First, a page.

OVA-specific IgE, IgA, and IgG1 levels in plasma as well as OVA-specific IgA and IgG1 levels in breast milk were measured by the sandwich ELISA method. The sensitive sandwich ELISAs used to analyze OVA-specific IgE, IgA, and IgG1 levels were developed using biotinylated rat anti-mouse IgE (1 : 1,000; YAMASA, Tokyo, Japan), HRP-conjugated sheep anti-mouse IgA (1 : 2,000; SouthernBiotech, Birmingham, AL, USA), and HRP-conjugated sheep anti-mouse IgG1 (1 : 2,000; SouthernBiotech). Plates were coated with 10 μg/mL OVA (Fraction V; Sigma-Aldrich) at 4°C overnight and blocked with PBS containing 2% Block Ace (DS Pharma Biomedical, Osaka, Japan). Diluted samples were added to the plates, which were then incubated for 2 hour at 37°C. Each HRP-conjugated anti-immunoglobulin antibody was added and the plates were then incubated for 1 hour at 37°C. Reactions were developed by 3,3′,5,5′-tetramethylbenzidine (Sigma-Aldrich), and color development was terminated by 0.5 N HCl. Endpoint titers of OVA-specific immunoglobulin antibodies were expressed as the reciprocal log2 of the last dilution that showed a level of >0.1 absorbance over the background levels, which gave an absorbance at 450 nm. Breast milk was collected from the stomachs of 7-day-old neonatal mice and diluted 10 times with RPMI1640 medium. The diluted breast milk was centrifuged, and the supernatant was collected as a breast milk sample.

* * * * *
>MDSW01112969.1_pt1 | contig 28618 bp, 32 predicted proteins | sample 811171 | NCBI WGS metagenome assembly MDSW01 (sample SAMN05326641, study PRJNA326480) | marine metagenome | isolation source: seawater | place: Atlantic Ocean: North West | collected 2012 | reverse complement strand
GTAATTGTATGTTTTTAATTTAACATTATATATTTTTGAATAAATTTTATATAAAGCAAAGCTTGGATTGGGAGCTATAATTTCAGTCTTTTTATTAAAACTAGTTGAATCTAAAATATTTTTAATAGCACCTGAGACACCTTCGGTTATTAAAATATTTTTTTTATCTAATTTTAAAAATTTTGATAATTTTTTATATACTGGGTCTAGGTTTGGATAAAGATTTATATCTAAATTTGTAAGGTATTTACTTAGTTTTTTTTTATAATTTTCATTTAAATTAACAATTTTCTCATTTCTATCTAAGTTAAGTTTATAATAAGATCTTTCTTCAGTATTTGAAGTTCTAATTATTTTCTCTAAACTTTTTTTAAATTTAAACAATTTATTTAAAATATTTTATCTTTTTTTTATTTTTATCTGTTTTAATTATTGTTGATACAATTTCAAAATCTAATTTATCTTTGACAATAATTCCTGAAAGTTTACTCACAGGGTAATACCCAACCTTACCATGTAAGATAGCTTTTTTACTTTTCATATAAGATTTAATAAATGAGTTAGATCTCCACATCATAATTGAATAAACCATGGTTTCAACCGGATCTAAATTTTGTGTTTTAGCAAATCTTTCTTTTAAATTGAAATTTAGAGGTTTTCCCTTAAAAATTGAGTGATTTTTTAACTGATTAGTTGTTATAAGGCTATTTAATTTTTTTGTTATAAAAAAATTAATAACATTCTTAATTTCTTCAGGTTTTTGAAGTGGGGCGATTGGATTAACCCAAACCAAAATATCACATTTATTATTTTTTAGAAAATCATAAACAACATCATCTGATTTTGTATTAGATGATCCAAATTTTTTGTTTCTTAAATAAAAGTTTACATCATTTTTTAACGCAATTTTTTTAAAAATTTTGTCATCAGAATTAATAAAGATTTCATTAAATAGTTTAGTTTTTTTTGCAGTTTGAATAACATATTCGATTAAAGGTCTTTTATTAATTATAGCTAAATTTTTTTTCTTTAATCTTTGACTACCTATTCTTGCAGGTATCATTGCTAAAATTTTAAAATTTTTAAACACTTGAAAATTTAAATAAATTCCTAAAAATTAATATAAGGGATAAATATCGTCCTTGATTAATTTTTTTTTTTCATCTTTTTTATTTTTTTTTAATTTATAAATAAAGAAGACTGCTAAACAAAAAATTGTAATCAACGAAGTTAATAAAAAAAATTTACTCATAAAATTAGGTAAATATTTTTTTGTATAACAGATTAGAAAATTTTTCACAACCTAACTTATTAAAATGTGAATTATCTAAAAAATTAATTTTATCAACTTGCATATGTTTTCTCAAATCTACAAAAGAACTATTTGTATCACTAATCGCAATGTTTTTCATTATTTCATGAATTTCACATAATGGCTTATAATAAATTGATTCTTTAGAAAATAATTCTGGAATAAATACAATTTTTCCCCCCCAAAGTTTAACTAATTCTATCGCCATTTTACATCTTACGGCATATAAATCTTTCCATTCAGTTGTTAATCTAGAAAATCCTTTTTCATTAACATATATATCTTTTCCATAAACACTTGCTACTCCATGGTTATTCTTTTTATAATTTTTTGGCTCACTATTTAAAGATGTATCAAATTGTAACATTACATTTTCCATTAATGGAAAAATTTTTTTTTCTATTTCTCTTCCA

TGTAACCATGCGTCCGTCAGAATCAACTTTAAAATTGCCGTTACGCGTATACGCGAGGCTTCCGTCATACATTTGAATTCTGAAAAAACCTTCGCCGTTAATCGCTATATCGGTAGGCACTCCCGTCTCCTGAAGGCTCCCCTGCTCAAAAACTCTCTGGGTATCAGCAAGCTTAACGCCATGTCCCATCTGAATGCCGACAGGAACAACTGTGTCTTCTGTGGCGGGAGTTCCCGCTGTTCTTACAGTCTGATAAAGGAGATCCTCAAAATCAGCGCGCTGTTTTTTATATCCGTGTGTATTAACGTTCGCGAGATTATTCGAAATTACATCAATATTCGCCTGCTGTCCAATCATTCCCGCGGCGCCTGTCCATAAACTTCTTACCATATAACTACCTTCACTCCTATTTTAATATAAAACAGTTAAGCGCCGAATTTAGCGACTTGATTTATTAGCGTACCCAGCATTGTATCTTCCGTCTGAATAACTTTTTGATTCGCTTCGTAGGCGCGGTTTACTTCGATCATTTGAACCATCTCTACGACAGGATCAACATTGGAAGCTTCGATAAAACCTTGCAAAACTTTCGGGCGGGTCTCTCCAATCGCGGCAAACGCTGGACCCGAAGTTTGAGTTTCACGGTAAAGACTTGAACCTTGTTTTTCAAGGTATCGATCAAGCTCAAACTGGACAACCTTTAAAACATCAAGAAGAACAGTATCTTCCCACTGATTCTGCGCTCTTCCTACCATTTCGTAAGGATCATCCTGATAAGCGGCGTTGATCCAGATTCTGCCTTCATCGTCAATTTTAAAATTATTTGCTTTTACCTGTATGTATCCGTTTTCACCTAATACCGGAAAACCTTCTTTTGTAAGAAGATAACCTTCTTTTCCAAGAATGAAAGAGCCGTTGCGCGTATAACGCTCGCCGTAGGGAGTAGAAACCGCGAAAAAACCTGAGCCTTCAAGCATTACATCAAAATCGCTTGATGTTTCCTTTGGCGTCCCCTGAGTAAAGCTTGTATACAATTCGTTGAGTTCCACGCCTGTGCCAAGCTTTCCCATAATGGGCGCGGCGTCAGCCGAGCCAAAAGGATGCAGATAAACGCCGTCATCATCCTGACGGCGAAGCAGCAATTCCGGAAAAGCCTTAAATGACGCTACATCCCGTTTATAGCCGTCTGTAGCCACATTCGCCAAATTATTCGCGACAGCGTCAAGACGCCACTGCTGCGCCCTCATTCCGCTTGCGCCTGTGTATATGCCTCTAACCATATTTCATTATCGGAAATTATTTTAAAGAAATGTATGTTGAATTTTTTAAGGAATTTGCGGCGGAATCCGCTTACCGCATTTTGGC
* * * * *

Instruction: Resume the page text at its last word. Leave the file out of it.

2.4. Measurement of OVA Concentration in Breast Milk

OVA levels in breast milk were analyzed using ITEA OVA ELISA Kit (Precoated) (ITEA, Tokyo, Japan). Measurements were performed according to the manufacturer’s instructions.

2.5. Expression of mRNA in the Intestine

mRNA expression levels in the intestine were examined according to the method previously described [10]. Briefly, 1 hour after the seventh oral OVA challenge, 2 cm of the mouse proximal colon was excised. Total RNA was extracted from the proximal colon using Sepasol Super (Nacalai Tesque, Kyoto, Japan) according to the manufacturer’s instruction. Reverse transcription was performed using the ExScript RT reagent Kit (Takara Bio, Shiga, Japan) and random primers, followed by real-time PCR. Real-time PCR amplification of IL-4, IFN-γ, Foxp3, and GAPDH was performed using SYBR Premix Ex Taq (Takara Bio). Target mRNA expression was normalized to GAPDH mRNA expression as an internal control in each sample. The results were expressed as the relative ratio to the naïve group average.